Georgia Secretary of State Defends Disqualifications Decision
By Karen C. Handel, Georgia Secretary of State
It’s too bad that in today’s political environment elected officials who follow and enforce the law are so easily labeled as part of some ‘partisan conspiracy’ or, in my case, labeled as the ‘next Katherine Harris.’ In Bill Shipp’s column last week (“The Handel Machine”), I found myself on the receiving end of these bizarre accusations because Mr. Shipp disagreed with my decisions which were based on Georgia law. His column, which repeated partisan attacks usually relegated to blogs and partisan campaign fundraising appeals, was a disservice to the readers of this newspaper.
A quick call to my office would have cleared up many of the misconceptions in the column. However, since Mr. Shipp failed to extend me that courtesy, I would like to take this opportunity to point out the facts of these cases so that your readers have both sides of the story.
Jim Powell was disqualified as a candidate for District 4 of the Public Service Commission for a simple reason: under Georgia law, Mr. Powell is not a resident of the district and is ineligible to run for the office, or serve should he be elected. Georgia law states that, if someone has claimed a homestead exemption, the specific address of the exemption shall be deemed the person's residence address. At the time Powell qualified as a candidate, he received a homestead exemption in his name and continued to receive mail at a home owned in Cobb County, which is not in the Public Service Commission District for which he qualified. When Powell attempted to change his homestead exemption to Towns County, he provided the Towns County Tax Assessor his Cobb County address. In addition, the timing of Shipp’s column coincides with a partisan grassroots effort directed at my office to drop Mr. Powell’s case and let him appear on the ballot in November. I’ll leave it to the readers to decide if this is a mere coincidence.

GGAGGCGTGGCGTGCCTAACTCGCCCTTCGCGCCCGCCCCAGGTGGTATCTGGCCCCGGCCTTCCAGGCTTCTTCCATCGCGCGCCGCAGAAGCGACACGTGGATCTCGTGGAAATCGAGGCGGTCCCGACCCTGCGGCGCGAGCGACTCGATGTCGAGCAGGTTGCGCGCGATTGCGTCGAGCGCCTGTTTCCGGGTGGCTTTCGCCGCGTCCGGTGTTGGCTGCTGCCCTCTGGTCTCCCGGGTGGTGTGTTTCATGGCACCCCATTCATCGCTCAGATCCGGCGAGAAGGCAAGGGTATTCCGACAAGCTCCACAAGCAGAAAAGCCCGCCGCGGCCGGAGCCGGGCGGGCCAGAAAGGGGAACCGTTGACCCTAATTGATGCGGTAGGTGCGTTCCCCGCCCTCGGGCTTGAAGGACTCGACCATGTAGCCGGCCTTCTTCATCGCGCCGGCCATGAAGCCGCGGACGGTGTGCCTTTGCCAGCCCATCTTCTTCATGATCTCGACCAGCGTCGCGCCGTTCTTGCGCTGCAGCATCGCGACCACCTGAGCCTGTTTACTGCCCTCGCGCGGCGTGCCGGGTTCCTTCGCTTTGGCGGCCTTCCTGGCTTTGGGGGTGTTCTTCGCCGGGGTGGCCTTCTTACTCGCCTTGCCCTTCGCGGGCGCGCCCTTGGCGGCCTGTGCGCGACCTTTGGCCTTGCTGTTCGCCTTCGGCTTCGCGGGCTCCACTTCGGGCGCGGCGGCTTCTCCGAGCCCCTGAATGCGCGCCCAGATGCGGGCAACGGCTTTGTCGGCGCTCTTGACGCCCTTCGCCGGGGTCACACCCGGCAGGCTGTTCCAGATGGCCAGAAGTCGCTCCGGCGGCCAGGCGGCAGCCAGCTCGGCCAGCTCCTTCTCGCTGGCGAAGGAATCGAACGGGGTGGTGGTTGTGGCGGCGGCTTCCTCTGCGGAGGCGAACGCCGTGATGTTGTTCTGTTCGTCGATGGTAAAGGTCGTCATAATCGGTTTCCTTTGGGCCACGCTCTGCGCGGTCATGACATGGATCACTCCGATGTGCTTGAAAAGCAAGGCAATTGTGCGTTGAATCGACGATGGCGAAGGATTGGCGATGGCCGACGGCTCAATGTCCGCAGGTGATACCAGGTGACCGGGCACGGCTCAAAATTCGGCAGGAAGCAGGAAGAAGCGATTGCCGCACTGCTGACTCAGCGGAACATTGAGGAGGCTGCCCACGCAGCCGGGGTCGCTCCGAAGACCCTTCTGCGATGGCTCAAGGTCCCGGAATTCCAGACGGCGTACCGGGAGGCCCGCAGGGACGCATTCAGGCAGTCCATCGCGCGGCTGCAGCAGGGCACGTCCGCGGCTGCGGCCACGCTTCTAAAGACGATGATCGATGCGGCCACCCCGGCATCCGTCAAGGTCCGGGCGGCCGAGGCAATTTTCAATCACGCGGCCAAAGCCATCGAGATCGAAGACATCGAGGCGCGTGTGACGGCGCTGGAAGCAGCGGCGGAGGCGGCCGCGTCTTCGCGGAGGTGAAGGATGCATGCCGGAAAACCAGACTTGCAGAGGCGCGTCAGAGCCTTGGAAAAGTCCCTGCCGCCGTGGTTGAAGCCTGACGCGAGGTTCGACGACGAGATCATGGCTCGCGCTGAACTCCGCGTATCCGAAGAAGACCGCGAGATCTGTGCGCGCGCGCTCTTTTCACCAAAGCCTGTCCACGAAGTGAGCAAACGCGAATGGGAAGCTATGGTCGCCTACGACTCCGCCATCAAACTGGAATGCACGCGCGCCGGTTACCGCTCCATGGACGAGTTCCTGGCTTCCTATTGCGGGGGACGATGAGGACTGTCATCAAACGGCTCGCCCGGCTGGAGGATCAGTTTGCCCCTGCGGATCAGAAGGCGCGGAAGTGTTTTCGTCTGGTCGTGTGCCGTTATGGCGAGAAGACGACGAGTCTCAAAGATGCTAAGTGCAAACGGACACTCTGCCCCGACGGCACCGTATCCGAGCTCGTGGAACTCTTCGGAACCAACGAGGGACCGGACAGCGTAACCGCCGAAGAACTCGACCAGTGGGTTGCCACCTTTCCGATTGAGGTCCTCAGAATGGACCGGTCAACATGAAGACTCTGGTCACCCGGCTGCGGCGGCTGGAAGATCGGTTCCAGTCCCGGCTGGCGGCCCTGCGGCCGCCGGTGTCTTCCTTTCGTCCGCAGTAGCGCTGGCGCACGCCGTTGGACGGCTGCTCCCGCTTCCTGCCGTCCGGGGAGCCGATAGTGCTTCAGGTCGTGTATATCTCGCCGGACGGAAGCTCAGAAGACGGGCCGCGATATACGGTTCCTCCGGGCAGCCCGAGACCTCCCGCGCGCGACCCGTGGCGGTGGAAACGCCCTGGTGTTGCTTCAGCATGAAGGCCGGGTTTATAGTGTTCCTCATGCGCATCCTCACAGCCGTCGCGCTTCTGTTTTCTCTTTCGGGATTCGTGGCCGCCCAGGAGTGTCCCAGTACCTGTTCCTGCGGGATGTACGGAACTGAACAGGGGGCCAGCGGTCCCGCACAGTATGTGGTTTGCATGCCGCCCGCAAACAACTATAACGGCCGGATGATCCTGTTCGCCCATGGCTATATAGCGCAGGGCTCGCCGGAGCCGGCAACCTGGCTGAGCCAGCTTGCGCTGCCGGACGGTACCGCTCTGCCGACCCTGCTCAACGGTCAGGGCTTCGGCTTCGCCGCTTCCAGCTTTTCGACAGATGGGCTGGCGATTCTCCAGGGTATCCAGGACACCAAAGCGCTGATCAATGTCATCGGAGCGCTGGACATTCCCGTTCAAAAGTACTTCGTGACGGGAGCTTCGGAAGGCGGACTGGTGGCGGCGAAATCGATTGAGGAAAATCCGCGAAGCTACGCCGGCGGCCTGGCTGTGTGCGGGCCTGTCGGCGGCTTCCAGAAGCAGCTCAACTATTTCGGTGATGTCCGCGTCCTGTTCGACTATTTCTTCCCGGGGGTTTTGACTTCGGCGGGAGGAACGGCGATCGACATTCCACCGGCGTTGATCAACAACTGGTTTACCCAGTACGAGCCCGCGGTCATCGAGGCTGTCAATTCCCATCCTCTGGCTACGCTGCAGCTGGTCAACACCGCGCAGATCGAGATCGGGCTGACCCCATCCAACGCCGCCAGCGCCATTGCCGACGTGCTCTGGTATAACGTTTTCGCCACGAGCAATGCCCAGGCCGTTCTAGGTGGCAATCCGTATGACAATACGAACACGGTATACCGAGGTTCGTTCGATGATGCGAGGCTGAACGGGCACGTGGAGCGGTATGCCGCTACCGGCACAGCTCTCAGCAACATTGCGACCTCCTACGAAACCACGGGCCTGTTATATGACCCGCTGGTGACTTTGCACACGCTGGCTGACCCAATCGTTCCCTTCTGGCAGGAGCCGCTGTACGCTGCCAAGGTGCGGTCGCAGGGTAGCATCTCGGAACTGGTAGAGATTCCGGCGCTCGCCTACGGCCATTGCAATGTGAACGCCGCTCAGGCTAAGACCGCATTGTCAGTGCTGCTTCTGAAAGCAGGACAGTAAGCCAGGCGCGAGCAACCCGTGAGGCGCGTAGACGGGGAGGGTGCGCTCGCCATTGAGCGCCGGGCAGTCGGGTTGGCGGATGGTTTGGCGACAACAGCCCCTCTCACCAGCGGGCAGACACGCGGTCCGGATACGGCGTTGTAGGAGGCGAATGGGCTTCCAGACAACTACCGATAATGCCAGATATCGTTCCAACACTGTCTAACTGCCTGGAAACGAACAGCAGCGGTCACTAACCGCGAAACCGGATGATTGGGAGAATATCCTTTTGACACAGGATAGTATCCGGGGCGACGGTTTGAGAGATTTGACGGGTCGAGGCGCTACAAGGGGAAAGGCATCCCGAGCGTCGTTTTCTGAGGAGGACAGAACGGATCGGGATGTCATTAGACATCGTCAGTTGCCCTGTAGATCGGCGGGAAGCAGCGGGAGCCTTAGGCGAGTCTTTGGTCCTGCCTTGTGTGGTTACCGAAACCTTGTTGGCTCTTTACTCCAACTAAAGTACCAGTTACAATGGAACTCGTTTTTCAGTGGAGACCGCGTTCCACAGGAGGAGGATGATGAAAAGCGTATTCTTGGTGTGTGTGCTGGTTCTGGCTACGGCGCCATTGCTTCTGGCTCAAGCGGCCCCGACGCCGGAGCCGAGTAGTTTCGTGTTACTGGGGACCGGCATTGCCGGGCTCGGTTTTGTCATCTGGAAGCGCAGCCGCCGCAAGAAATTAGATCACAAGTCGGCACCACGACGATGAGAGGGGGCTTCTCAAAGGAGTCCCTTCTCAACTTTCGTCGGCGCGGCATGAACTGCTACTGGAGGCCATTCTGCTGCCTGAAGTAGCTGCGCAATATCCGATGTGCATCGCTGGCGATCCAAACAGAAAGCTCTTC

Similarly, state House District 80 candidate Keith Gross was disqualified because he did not meet residency requirements. In fact, Mr. Gross did not even choose to appeal the disqualification. Instead, Michelle Conlon has attempted to qualify as an independent candidate for the state House District 80 seat.
Ms. Conlon’s candidacy petitions required the verifiable signatures of 1,027 registered voters in the district. As is required by law, and long-standing procedures of the Secretary of State’s office, the signatures on Ms. Conlon’s petitions were checked and verified by elections officials in the county where the district lies. In this case, state House District 80 lies entirely within DeKalb County, arguably one of the most reliably Democrat counties in the state. But, DeKalb County elections officials set politics aside, did their job and followed the law. DeKalb County elections officials, not employees of the Secretary of State’s Office, found that Ms. Conlon’s petitions contained only 976 valid signatures. Contrary to what Bill Shipp, Georgia Democrat Party leaders and Ms. Conlon’s lawyers claim, there was nothing political about this decision either. I simply followed the law, as I did with the Special Primary called in state Senate District 13.
I am the first to acknowledge that these cases can be controversial, and those who disagree with my decisions are going to be vocal in their dissent. But, I took an oath to serve the people of Georgia, uphold the constitution and enforce the laws of this state without consideration of partisan politics or outside influences. This is what I have done in these cases and it is what I will continue to do so long as the people of Georgia have entrusted me with the office of Secretary of State.